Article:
So, this lovely series of photos from stumbleupon shows a lot of university library reading rooms, primarily from old, historic libraries such as reading rooms at Oxford, UK, or in historic American universities such as Harvard, or UC Berkeley.
I'm struck by how few people there are in these photographs. I understand that the photographer was probably more focused on the beauty of the spaces, but it seems to me that the true beauty of a library is in what the space provides in terms of the potential for people to think and work. So, yes, some of these lovely spaces do that. But we can't see that in action in these spaces.
We are getting new spaces in Atkins, and I'm curious to see how they facilitate student work on campus, and what kind of work ends up being done. The new north entrance to Atkins will be more than just a new doorway, there will be a large group study/conference room, and open spaces designed for collaborative work as well.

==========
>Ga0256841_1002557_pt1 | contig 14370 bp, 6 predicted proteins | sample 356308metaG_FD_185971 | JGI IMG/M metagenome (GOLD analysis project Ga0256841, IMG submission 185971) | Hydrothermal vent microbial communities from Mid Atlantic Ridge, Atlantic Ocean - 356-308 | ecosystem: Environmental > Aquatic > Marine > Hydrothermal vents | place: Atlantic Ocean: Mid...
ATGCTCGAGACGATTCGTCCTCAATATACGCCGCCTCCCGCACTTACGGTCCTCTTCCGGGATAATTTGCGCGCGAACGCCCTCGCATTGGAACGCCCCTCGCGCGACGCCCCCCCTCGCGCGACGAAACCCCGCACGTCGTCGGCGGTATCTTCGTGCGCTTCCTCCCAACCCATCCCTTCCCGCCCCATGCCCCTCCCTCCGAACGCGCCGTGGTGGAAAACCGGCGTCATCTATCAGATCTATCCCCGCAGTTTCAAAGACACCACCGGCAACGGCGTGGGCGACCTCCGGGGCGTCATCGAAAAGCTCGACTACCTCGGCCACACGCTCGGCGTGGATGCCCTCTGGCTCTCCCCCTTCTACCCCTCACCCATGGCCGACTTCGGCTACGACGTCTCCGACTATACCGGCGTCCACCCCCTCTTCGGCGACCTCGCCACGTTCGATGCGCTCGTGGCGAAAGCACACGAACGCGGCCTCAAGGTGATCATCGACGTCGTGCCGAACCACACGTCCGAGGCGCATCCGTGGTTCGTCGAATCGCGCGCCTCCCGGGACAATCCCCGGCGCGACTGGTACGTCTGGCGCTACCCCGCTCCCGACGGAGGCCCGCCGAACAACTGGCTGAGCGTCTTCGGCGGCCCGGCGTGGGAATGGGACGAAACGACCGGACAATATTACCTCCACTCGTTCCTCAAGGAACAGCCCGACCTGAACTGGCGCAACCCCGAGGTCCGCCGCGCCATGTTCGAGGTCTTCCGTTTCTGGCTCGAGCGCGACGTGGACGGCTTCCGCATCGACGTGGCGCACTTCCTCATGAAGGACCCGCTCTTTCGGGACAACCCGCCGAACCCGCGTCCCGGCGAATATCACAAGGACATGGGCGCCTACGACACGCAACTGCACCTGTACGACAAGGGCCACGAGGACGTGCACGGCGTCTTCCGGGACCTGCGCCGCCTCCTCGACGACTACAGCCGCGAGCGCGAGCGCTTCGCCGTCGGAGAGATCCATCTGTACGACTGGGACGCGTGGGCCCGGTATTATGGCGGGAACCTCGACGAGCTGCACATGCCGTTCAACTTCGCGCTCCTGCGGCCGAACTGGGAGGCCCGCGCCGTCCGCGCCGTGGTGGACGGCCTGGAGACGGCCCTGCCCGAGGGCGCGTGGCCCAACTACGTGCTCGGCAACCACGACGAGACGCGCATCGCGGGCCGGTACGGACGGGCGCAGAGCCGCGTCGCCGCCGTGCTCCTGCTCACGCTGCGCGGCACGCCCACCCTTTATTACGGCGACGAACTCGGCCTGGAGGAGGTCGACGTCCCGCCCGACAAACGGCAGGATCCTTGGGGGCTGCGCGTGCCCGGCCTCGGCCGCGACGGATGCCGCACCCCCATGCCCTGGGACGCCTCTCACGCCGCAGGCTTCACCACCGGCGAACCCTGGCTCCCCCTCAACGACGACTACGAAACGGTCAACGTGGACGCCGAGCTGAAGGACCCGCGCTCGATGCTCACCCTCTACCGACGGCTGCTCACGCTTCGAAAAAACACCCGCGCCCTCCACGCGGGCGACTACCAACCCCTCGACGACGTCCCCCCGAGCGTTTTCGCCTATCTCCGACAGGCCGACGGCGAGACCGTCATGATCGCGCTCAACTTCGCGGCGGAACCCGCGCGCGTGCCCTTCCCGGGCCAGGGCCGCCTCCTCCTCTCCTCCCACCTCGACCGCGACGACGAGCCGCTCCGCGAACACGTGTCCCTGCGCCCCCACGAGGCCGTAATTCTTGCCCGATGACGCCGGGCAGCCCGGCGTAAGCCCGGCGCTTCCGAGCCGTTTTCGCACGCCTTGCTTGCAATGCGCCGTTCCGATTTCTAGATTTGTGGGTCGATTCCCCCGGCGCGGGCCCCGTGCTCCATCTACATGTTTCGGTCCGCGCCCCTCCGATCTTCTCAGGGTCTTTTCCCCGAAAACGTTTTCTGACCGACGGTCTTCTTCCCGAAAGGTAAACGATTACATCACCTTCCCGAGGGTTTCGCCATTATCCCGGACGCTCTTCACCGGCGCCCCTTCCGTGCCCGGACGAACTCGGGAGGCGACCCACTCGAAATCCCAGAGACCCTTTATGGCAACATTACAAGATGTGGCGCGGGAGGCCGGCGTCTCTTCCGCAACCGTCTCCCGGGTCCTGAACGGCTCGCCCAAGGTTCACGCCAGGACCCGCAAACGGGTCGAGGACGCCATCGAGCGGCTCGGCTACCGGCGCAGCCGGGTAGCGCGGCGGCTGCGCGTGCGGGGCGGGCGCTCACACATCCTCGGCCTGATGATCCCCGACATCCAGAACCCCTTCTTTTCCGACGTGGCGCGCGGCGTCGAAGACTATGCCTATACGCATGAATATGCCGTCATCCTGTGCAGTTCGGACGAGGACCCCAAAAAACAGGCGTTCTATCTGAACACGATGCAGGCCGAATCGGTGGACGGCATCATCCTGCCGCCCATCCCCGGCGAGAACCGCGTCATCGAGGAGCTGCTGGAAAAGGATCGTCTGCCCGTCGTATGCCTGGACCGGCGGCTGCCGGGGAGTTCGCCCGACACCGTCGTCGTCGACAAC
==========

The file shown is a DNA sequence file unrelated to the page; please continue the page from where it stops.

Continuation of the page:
We've got spaces on the ground floor that have experimental furniture in them, and it's still unclear if students are using the furniture (like this mediascape table) in the way it's intended.
There are also spaces on the 1st and 2nd floors in particular that are still relatively unconfigured--we haven't really decided what we want to put in there long-term, so students are arranging those spaces themselves. I am going to be starting the New Year trying to investigate what students want out of these open spaces--what kinds of things are they trying to do, what kinds of things are they successful in doing, and what informs that success?
Finals are nearly over--where are you doing your best work in the Library? What do you wish these new spaces to do for you?